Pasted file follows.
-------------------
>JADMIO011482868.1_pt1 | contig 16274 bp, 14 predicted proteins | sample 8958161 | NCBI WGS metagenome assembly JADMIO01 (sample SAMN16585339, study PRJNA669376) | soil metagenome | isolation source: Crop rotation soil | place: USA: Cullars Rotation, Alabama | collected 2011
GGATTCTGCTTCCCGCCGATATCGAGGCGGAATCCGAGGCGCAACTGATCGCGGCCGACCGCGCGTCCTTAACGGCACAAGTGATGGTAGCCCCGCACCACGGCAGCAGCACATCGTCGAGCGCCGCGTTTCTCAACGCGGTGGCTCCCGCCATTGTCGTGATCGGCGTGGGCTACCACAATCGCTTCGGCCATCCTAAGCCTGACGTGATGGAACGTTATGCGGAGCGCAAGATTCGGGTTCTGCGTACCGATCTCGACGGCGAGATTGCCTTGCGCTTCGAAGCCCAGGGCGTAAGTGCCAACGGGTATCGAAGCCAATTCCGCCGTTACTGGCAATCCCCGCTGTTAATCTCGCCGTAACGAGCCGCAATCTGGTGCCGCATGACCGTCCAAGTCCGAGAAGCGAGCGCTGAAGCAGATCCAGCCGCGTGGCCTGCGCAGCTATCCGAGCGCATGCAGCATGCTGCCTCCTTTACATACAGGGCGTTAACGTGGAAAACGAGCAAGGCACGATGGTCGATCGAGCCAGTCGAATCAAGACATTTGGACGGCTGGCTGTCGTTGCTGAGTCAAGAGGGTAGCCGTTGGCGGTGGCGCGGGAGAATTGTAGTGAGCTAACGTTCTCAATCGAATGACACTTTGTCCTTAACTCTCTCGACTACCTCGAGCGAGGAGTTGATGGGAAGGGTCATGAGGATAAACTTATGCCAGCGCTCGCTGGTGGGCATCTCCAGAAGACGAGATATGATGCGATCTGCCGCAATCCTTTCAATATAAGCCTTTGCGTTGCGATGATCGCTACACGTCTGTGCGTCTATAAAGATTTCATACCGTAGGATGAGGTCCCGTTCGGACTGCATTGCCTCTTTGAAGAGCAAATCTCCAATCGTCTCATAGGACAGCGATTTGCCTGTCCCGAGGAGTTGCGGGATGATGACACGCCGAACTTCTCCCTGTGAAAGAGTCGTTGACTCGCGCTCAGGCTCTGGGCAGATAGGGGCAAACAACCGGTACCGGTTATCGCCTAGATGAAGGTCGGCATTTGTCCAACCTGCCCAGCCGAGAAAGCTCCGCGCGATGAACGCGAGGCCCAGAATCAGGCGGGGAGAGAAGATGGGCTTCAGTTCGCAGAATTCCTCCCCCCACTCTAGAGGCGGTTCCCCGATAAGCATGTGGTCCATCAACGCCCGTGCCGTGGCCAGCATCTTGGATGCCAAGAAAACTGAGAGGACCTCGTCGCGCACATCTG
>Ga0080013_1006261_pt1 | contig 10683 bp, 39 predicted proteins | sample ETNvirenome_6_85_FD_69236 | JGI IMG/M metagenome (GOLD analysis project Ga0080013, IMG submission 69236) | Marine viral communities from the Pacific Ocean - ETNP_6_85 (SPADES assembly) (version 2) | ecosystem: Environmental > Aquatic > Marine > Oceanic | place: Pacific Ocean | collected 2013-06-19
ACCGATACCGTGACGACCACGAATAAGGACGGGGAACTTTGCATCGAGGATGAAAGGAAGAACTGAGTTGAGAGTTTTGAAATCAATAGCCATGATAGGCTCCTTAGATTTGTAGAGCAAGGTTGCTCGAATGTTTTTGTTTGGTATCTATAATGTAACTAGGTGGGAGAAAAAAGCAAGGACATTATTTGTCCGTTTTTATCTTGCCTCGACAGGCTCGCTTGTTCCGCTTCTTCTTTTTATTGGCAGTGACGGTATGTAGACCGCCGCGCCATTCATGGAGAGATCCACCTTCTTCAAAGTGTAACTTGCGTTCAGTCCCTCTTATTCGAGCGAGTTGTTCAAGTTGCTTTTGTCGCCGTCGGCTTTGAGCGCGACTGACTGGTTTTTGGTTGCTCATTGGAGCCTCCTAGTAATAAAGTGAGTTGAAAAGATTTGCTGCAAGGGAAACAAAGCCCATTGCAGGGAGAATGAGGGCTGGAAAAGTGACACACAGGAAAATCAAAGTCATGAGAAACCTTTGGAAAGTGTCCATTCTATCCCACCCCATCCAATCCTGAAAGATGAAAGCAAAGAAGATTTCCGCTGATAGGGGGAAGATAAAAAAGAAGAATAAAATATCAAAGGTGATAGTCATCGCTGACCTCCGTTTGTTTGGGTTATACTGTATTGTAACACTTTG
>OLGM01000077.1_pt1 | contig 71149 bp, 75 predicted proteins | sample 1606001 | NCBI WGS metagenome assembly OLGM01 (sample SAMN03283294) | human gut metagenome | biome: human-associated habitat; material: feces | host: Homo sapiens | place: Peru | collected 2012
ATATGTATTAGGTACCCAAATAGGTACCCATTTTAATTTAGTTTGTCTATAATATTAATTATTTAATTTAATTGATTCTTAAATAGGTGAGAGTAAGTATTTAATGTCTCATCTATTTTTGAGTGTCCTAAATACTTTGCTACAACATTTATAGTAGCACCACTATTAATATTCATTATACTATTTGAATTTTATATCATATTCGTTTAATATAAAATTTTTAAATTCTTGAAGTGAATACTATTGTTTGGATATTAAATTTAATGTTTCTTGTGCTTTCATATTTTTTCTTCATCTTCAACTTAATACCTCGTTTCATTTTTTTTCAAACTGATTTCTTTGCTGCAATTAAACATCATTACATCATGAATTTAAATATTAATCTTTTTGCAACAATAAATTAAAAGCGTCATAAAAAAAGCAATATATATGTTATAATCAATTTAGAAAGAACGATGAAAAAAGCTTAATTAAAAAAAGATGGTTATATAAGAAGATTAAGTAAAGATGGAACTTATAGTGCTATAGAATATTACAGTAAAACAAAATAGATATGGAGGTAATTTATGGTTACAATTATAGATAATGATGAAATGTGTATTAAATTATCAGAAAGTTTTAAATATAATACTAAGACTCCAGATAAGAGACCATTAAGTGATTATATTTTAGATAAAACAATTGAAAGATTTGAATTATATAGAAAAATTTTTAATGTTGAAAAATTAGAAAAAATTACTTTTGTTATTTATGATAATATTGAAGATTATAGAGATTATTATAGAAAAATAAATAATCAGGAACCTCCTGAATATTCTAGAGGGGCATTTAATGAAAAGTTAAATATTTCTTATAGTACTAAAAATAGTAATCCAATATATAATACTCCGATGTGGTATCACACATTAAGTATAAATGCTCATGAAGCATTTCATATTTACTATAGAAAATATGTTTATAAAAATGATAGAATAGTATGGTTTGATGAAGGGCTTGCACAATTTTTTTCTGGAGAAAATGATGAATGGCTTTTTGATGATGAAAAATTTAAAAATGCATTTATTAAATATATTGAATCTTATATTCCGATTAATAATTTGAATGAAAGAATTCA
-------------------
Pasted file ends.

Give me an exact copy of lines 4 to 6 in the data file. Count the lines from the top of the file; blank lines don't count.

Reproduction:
ACCGATACCGTGACGACCACGAATAAGGACGGGGAACTTTGCATCGAGGATGAAAGGAAGAACTGAGTTGAGAGTTTTGAAATCAATAGCCATGATAGGCTCCTTAGATTTGTAGAGCAAGGTTGCTCGAATGTTTTTGTTTGGTATCTATAATGTAACTAGGTGGGAGAAAAAAGCAAGGACATTATTTGTCCGTTTTTATCTTGCCTCGACAGGCTCGCTTGTTCCGCTTCTTCTTTTTATTGGCAGTGACGGTATGTAGACCGCCGCGCCATTCATGGAGAGATCCACCTTCTTCAAAGTGTAACTTGCGTTCAGTCCCTCTTATTCGAGCGAGTTGTTCAAGTTGCTTTTGTCGCCGTCGGCTTTGAGCGCGACTGACTGGTTTTTGGTTGCTCATTGGAGCCTCCTAGTAATAAAGTGAGTTGAAAAGATTTGCTGCAAGGGAAACAAAGCCCATTGCAGGGAGAATGAGGGCTGGAAAAGTGACACACAGGAAAATCAAAGTCATGAGAAACCTTTGGAAAGTGTCCATTCTATCCCACCCCATCCAATCCTGAAAGATGAAAGCAAAGAAGATTTCCGCTGATAGGGGGAAGATAAAAAAGAAGAATAAAATATCAAAGGTGATAGTCATCGCTGACCTCCGTTTGTTTGGGTTATACTGTATTGTAACACTTTG
>OLGM01000077.1_pt1 | contig 71149 bp, 75 predicted proteins | sample 1606001 | NCBI WGS metagenome assembly OLGM01 (sample SAMN03283294) | human gut metagenome | biome: human-associated habitat; material: feces | host: Homo sapiens | place: Peru | collected 2012
ATATGTATTAGGTACCCAAATAGGTACCCATTTTAATTTAGTTTGTCTATAATATTAATTATTTAATTTAATTGATTCTTAAATAGGTGAGAGTAAGTATTTAATGTCTCATCTATTTTTGAGTGTCCTAAATACTTTGCTACAACATTTATAGTAGCACCACTATTAATATTCATTATACTATTTGAATTTTATATCATATTCGTTTAATATAAAATTTTTAAATTCTTGAAGTGAATACTATTGTTTGGATATTAAATTTAATGTTTCTTGTGCTTTCATATTTTTTCTTCATCTTCAACTTAATACCTCGTTTCATTTTTTTTCAAACTGATTTCTTTGCTGCAATTAAACATCATTACATCATGAATTTAAATATTAATCTTTTTGCAACAATAAATTAAAAGCGTCATAAAAAAAGCAATATATATGTTATAATCAATTTAGAAAGAACGATGAAAAAAGCTTAATTAAAAAAAGATGGTTATATAAGAAGATTAAGTAAAGATGGAACTTATAGTGCTATAGAATATTACAGTAAAACAAAATAGATATGGAGGTAATTTATGGTTACAATTATAGATAATGATGAAATGTGTATTAAATTATCAGAAAGTTTTAAATATAATACTAAGACTCCAGATAAGAGACCATTAAGTGATTATATTTTAGATAAAACAATTGAAAGATTTGAATTATATAGAAAAATTTTTAATGTTGAAAAATTAGAAAAAATTACTTTTGTTATTTATGATAATATTGAAGATTATAGAGATTATTATAGAAAAATAAATAATCAGGAACCTCCTGAATATTCTAGAGGGGCATTTAATGAAAAGTTAAATATTTCTTATAGTACTAAAAATAGTAATCCAATATATAATACTCCGATGTGGTATCACACATTAAGTATAAATGCTCATGAAGCATTTCATATTTACTATAGAAAATATGTTTATAAAAATGATAGAATAGTATGGTTTGATGAAGGGCTTGCACAATTTTTTTCTGGAGAAAATGATGAATGGCTTTTTGATGATGAAAAATTTAAAAATGCATTTATTAAATATATTGAATCTTATATTCCGATTAATAATTTGAATGAAAGAATTCA